shareholders approved the proposed $4.6 billion merger with satellite radio peer
( XMSR) Tuesday, but some observers aren't anticipating a speedy decision from regulators.
Shares of both companies are up 21% in the past three months as investors' pessimism about the deal's chances of approval has lightened a bit.
"We look forward to completing the merger by the end of the year." Sirius CEO Mel Karmazin said in the vote announcement.
But Washington merger-watchers say the review will likely drag well into next year.
Regulators at the Federal Communications Commission and the Justice Department are reviewing the merger's potential impact on consumer choice and prices as well as the competitive issues of having a satellite radio monopoly.
Last week, both agencies requested additional material from the companies.
The highest hurdle for approval, say industry experts, is convincing antitrust officials that satellite radio faces formidable competition from conventional radio and new devices like
Some deal fans had predicted the merger would
gain approval as early as last month. But the new request for information seems to signal that there is a lot more work ahead, say observers.
"It's possible, not probable," says David Trout of M&A Researcher, referring to the likelihood of a successful regulatory review.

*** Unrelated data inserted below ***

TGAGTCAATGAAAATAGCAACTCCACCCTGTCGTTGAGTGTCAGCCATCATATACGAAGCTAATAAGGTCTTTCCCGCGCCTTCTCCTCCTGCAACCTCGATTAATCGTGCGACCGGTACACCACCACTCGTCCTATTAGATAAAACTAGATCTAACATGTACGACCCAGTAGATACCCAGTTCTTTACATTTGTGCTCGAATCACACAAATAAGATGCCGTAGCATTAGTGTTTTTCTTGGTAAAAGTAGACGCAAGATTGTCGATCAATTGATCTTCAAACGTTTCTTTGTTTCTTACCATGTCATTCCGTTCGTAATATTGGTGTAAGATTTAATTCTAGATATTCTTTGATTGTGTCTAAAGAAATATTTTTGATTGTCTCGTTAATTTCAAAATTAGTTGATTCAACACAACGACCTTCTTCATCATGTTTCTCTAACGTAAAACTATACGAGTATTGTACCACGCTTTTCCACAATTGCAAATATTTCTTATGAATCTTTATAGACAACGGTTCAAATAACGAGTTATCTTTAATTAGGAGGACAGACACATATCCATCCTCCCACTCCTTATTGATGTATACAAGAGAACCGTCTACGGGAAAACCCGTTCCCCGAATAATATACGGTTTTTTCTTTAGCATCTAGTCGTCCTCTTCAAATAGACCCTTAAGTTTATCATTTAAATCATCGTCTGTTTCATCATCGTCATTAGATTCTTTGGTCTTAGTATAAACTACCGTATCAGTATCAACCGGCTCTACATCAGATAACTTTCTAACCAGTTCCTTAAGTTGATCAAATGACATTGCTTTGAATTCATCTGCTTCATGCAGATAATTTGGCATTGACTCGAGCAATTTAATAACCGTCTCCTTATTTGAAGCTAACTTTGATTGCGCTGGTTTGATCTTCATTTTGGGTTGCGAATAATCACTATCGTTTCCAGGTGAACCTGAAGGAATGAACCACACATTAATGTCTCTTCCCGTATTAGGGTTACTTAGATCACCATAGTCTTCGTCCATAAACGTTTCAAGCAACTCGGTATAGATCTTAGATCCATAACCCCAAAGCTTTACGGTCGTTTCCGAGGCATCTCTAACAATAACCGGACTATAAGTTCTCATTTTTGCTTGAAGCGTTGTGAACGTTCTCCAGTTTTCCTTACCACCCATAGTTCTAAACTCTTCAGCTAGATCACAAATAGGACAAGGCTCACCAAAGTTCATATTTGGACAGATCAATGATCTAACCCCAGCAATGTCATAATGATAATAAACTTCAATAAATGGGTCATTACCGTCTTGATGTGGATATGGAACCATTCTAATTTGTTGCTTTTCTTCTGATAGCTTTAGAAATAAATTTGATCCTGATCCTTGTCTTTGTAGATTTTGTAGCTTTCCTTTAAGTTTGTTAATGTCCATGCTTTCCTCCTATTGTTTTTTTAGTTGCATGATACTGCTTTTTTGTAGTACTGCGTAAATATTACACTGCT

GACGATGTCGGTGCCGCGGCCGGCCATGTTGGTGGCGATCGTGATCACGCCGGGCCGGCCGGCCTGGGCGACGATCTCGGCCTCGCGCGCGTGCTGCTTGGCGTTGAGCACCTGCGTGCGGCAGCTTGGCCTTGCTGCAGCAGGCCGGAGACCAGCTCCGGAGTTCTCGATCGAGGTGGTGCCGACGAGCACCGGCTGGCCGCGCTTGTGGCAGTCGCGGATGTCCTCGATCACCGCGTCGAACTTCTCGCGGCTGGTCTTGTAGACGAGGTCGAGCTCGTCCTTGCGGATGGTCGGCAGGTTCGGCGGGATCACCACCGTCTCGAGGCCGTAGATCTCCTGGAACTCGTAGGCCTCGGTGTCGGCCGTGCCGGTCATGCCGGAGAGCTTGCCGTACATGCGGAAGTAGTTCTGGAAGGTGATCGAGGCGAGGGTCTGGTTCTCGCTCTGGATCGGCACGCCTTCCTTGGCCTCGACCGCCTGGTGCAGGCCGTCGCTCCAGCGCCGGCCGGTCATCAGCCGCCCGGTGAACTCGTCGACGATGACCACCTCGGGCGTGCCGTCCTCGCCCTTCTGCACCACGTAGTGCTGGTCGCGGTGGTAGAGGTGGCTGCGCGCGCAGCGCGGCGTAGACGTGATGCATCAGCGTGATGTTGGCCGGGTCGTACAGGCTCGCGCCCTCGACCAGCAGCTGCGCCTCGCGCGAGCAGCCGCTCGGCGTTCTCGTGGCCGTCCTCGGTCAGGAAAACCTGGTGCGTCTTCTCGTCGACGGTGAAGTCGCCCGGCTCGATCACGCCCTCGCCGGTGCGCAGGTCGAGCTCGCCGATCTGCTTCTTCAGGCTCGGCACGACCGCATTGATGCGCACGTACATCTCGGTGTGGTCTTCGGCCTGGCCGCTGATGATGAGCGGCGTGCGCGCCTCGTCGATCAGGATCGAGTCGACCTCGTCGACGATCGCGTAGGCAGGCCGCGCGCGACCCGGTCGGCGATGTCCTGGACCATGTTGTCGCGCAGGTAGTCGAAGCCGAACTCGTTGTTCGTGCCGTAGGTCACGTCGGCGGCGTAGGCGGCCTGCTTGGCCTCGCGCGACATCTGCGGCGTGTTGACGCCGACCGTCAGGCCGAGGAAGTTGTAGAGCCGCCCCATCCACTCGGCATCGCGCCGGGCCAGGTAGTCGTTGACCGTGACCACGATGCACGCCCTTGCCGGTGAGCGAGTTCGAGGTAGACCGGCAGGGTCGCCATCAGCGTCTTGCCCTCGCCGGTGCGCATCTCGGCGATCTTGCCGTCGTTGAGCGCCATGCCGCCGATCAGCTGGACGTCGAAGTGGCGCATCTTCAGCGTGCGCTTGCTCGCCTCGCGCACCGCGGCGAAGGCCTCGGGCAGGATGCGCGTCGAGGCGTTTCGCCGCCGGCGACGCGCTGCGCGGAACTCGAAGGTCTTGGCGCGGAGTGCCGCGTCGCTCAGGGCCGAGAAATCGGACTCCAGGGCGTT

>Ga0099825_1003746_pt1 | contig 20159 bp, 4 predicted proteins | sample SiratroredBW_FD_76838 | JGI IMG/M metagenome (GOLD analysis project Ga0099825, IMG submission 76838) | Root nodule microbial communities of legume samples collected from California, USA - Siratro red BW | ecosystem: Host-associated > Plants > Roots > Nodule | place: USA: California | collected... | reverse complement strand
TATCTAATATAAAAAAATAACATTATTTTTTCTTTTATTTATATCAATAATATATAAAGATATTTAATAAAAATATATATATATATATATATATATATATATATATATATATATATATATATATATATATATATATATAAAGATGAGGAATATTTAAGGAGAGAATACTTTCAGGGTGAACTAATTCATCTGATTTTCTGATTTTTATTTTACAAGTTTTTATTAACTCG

Trout -- a Virginia-based merger analyst -- predicts the XM and Sirius deal will receive the same kind of treatment that broadcaster
has gotten. A year ago, private-equity firms including Thomas H. Lee Partners and Bain Capital offered an $18.7 billion buyout of Clear Channel. Shareholders approved the deal in September, but the regulatory review continues.
The FCC has a 180-day timeframe to complete its merger reviews, but as Trout has pointed out, these clocks aren't reliable.
"The timeclock has never officially stopped" on the Clear Channel transaction, "yet it's approaching a year in length. That's a perfect example of how these things can be drawn out, and just how informal that timeclock really is," says Trout.
For its part, Sirius has promised combined programming packages that offer a range of prices to help smooth criticism from consumers.
The two pay radio shops say they need the merger to save costs as the business slides into a slower growth phase. Last month, both Sirius and XM saw net subscriber growth decline despite better customer retention rates.
Sirius shares rose 9 cents to $3.50 and XM was up 52 cents to $14.25 in midday trading Tuesday.
XM says it expects to have its shareholder voting results available around 4 p.m. EST.